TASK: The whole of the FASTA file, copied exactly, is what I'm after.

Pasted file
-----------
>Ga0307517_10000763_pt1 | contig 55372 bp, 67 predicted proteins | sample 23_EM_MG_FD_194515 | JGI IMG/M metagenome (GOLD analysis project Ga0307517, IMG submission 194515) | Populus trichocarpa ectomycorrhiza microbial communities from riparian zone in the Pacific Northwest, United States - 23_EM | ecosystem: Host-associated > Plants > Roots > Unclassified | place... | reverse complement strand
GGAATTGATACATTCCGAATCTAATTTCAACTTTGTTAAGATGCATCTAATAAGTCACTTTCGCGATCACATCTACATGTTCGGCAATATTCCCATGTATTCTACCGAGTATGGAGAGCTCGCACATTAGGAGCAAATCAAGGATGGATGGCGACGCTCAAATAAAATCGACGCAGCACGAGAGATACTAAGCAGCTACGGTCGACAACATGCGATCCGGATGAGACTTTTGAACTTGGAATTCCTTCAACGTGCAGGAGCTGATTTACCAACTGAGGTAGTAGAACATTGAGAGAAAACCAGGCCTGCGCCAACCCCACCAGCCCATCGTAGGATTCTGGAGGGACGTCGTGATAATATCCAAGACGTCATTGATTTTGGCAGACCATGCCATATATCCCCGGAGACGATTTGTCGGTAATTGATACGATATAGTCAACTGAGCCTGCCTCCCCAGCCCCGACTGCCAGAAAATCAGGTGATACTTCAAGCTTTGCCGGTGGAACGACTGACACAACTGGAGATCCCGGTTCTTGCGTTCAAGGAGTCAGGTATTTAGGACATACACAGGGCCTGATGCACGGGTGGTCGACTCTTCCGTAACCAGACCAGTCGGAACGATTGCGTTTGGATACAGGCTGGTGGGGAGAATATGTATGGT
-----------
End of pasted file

>Ga0307517_10000763_pt1 | contig 55372 bp, 67 predicted proteins | sample 23_EM_MG_FD_194515 | JGI IMG/M metagenome (GOLD analysis project Ga0307517, IMG submission 194515) | Populus trichocarpa ectomycorrhiza microbial communities from riparian zone in the Pacific Northwest, United States - 23_EM | ecosystem: Host-associated > Plants > Roots > Unclassified | place... | reverse complement strand
GGAATTGATACATTCCGAATCTAATTTCAACTTTGTTAAGATGCATCTAATAAGTCACTTTCGCGATCACATCTACATGTTCGGCAATATTCCCATGTATTCTACCGAGTATGGAGAGCTCGCACATTAGGAGCAAATCAAGGATGGATGGCGACGCTCAAATAAAATCGACGCAGCACGAGAGATACTAAGCAGCTACGGTCGACAACATGCGATCCGGATGAGACTTTTGAACTTGGAATTCCTTCAACGTGCAGGAGCTGATTTACCAACTGAGGTAGTAGAACATTGAGAGAAAACCAGGCCTGCGCCAACCCCACCAGCCCATCGTAGGATTCTGGAGGGACGTCGTGATAATATCCAAGACGTCATTGATTTTGGCAGACCATGCCATATATCCCCGGAGACGATTTGTCGGTAATTGATACGATATAGTCAACTGAGCCTGCCTCCCCAGCCCCGACTGCCAGAAAATCAGGTGATACTTCAAGCTTTGCCGGTGGAACGACTGACACAACTGGAGATCCCGGTTCTTGCGTTCAAGGAGTCAGGTATTTAGGACATACACAGGGCCTGATGCACGGGTGGTCGACTCTTCCGTAACCAGACCAGTCGGAACGATTGCGTTTGGATACAGGCTGGTGGGGAGAATATGTATGGT